Good afternoon…and no don’t worry it won’t stay like December for much longer but the surface pattern sort of reminds me of the winter where we have moisture trapped at the surface, there’s cloud cover moving up from the SW filtering out the sunshine and temperatures are really struggling. This is more common in the winter months and it’s bound to happen more than a few times this winter. The good news is that once the sun returns (hopefully tomorrow PM) we should see a fast rebound in temperatures through Wednesday.
Tonight: Cloudy skies and cool with lows in the lower 50s
Tomorrow: AM clouds, hopefully thinning and breaking a bit more in the afternoon. Highs 70-75° with enough sunshine. Light winds.
Wednesday: Sun and clouds, warmer with highs near 80°
Thursday (Game #1 ALDS): Mostly cloudy and mild with highs near 80°. Rain chances increasing later in the AM into the PM hours. It won’t rain all day I don’t believe. Rain impacts are possible for an afternoon game, and if the front slows down by 3+ hours for the evening game. What rain we get doesn’t look to last that long so I don’t anticipate a rainout.
The satellite pictures today are not painting a Chamber of Commerce day in the area. Light winds + cool moist surface and above air + higher level clouds filtering out the October sunshine are all conspiring to create more stagnant conditions in the area.
There are thin spots in the clouds in some areas…temperatures with a little sunshine will pop quickly. Here is the 2PM surface map. The temperatures are in RED.
There are a few patches of light rain/sprinkles on the KS side as of this writing. Moving NEwards. Wouldn’t be shocked if someone gets a sprinkle or light shower this evening…but it appears the rain moving up from KS is weakening as it gets closer to NE KS.
Hopefully we can break the clouds a bit more tomorrow afternoon. Wednesday looks rather mild. Thursday will be the transition day. This is when the next seasonably strong October cold front is due.
This front will move through sometime THU PM it appears. The data today is slightly faster with the frontal movement with it arriving in the afternoon. Rain chances will be there but I’m not anticipating a ton of rain with this front. That’s not the greatest news considering after that I’m not expecting really much rain through mid October…so essentially the below average rainfall trends will continue for another 10+ days or so.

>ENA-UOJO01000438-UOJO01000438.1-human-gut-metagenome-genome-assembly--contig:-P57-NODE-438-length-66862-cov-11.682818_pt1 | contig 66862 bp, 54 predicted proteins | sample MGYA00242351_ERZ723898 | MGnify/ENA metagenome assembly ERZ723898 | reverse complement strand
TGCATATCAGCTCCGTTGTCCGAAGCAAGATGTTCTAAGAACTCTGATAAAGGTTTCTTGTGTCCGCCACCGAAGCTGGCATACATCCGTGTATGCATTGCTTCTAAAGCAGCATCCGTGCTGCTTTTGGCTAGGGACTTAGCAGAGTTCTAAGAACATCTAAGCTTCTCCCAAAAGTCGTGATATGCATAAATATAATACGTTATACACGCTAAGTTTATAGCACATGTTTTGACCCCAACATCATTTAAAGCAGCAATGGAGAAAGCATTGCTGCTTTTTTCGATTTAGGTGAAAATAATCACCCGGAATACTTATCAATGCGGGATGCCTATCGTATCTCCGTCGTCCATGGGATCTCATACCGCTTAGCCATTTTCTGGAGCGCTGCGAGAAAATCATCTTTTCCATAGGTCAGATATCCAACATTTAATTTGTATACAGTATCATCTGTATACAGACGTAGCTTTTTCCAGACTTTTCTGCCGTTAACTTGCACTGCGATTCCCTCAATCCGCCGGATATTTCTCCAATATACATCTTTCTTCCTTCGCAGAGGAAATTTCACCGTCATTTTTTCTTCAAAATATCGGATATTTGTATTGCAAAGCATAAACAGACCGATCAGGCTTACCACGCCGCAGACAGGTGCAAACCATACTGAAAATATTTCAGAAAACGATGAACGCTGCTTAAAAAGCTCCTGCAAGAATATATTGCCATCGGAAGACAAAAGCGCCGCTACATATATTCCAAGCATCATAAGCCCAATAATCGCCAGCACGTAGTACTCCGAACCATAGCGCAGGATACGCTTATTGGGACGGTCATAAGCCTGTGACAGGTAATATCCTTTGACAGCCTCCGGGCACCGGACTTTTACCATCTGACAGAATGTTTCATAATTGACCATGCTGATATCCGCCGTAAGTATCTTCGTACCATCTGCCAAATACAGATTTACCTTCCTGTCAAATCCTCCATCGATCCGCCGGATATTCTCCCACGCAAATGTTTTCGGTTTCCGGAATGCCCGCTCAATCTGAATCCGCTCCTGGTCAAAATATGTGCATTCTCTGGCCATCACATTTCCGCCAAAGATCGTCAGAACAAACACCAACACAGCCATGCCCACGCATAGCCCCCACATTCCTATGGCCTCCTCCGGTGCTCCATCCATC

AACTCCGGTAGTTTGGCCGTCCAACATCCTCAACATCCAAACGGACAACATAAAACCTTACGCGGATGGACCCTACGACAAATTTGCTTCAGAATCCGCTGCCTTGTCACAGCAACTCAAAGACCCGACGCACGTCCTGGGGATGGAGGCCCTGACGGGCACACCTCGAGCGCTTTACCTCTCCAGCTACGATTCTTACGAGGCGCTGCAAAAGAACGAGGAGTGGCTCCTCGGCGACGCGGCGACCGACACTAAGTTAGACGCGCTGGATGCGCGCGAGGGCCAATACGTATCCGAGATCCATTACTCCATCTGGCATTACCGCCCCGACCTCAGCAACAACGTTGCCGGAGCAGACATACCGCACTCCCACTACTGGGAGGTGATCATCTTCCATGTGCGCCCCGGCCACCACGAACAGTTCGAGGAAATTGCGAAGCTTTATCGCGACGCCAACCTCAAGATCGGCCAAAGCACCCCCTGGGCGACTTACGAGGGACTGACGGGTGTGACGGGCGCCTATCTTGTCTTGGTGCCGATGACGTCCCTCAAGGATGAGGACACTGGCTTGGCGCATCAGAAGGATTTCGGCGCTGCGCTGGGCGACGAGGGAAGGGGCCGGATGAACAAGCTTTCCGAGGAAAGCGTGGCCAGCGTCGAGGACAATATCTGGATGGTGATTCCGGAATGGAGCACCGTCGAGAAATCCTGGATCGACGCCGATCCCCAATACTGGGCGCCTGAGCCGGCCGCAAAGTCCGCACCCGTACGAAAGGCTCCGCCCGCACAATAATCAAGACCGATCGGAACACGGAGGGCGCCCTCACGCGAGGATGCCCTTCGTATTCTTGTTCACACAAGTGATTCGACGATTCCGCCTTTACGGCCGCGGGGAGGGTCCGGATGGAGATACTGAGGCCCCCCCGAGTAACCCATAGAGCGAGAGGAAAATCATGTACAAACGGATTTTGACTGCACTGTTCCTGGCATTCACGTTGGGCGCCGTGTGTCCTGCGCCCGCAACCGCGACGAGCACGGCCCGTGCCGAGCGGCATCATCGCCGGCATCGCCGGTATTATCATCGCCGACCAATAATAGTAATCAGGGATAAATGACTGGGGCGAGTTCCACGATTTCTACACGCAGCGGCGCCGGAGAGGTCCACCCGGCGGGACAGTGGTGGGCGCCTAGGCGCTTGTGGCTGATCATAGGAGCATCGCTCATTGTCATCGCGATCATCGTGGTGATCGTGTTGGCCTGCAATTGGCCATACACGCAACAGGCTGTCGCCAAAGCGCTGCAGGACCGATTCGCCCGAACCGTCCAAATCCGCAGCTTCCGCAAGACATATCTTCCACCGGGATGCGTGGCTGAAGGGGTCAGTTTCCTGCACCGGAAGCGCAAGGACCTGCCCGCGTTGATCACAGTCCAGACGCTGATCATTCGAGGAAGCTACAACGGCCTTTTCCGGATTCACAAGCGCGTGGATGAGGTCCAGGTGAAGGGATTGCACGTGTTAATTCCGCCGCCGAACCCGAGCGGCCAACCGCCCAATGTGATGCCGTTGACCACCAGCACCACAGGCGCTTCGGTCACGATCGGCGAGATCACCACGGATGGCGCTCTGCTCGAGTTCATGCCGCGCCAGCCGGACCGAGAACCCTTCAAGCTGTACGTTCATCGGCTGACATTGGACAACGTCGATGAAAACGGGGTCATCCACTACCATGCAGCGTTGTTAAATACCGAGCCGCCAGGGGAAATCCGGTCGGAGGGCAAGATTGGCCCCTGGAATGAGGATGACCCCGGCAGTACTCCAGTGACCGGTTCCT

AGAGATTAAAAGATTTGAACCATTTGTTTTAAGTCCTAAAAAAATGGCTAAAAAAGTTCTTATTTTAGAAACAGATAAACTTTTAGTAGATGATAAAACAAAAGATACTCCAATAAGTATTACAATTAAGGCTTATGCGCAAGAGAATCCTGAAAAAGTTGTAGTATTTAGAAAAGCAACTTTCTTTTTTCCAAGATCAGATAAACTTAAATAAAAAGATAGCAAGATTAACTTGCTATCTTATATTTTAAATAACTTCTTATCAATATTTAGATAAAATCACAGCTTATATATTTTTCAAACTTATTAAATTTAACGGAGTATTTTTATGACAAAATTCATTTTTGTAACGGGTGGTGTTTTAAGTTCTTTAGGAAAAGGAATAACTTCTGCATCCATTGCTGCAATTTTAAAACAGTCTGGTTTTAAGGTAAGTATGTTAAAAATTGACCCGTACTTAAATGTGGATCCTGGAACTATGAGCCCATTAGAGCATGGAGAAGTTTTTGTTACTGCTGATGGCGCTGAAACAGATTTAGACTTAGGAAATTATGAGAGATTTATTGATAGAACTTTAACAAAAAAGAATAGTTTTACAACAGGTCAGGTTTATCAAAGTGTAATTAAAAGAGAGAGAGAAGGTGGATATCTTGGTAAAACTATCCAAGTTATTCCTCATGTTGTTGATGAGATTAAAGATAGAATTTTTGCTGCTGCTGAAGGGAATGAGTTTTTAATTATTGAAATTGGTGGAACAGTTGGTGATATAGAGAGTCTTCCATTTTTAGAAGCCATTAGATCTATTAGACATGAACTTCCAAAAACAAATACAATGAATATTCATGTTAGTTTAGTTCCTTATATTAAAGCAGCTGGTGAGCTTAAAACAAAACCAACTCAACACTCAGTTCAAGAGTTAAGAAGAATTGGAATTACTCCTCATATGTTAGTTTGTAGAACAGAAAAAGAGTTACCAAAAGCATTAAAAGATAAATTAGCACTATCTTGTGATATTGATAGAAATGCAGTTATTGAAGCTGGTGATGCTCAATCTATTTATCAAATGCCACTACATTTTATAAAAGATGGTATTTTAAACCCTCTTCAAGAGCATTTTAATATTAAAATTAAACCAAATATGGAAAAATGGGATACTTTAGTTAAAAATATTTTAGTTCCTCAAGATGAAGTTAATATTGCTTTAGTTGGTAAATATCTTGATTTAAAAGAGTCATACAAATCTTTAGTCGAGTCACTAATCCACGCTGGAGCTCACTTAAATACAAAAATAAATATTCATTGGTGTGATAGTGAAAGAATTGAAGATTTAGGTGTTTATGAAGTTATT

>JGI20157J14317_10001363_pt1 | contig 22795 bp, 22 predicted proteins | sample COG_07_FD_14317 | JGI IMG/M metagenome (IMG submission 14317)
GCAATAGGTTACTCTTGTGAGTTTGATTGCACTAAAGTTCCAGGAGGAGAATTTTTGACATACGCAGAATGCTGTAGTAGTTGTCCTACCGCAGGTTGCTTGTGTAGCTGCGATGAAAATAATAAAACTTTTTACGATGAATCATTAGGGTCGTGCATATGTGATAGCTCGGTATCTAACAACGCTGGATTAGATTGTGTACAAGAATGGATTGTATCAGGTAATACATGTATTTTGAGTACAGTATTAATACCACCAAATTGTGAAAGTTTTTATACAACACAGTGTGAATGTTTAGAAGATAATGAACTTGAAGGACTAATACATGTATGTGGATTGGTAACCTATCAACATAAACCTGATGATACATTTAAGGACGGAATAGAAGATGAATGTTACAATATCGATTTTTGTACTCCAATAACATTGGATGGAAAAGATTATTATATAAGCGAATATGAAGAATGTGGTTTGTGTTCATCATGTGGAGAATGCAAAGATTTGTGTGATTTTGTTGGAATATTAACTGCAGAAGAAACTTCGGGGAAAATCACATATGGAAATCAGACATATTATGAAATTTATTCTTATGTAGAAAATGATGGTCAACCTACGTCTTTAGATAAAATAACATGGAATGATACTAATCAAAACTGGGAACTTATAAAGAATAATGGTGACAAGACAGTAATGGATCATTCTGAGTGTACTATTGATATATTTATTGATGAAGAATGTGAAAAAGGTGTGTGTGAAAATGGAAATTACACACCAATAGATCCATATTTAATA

In other news, I spent a lot of time talking about the stunning rainfall in the SE part of the country. There has been some good write-ups about the meteorological aspect of this past weekend and this one is probably the best of them all via Capital Weather Gang (who have a fabulous weather geeky blog!!!)
The rain totals are still adding up. Here are some totals…these are since 8AM on 10/1. Keep in mind some areas down there picked up rain on the 30th as well.
Yes that’s almost 27″ of rain in Cainmoy, SC.
As you know the flooding there has been really bad, and in many cases it may actually get worse with some of that water draining into the already swollen creeks/rivers. The levels are still rising. To add insult to injury in some cases the water levels have been so high and or the current so strong that some of the gauges used to measure the levels have been swept away in the water.
Here are the 5 day totals from the NWS in SC.
— NWS GSP (@NWSGSP) October 5, 2015
Some of the records in Charleston that have been set include…
As we’ve talked about…the flooding has been horrific. So far the death toll in SC is up to about 10. Damage estimates are approaching $1 billion dollars…and I wouldn’t be surprised if that figure ends up being on the low side.
There has been some confusion about the scale of the flooding. You may have heard that this is a 1 in a 1000 year rain or 1 in 500 years or whatever. It would be easy to assume that something like what happened over the weekend in SC won’t occur for another 1000 years. That is a misnomer. The fact is that this type of rain event has a 1 in a 1000 chance of happening every year…or 1 in 500 chance. So yes we’re talking a .1 of 1% chance of recurrence. We obviously don’t know the weather 1000 years ago so we can’t really say for sure if something like this has happened in the past.
— Justin Abraham (@jjabraham) October 5, 2015
So now hopefully you’re less confused?
So with all that said, and with power being out in some areas and with water being turned off and life in general being not pleasant down there things should start to dry out shortly from a rain standpoint.
We often talk about T.A.D.D. (Turn Around Don’t Drown). Here is some video from the weekend that shows a great #1 example of why this is so important when dealing with flood waters.
This is something that has happened quite a bit down there…
Well that’s it for today…have a great Monday night!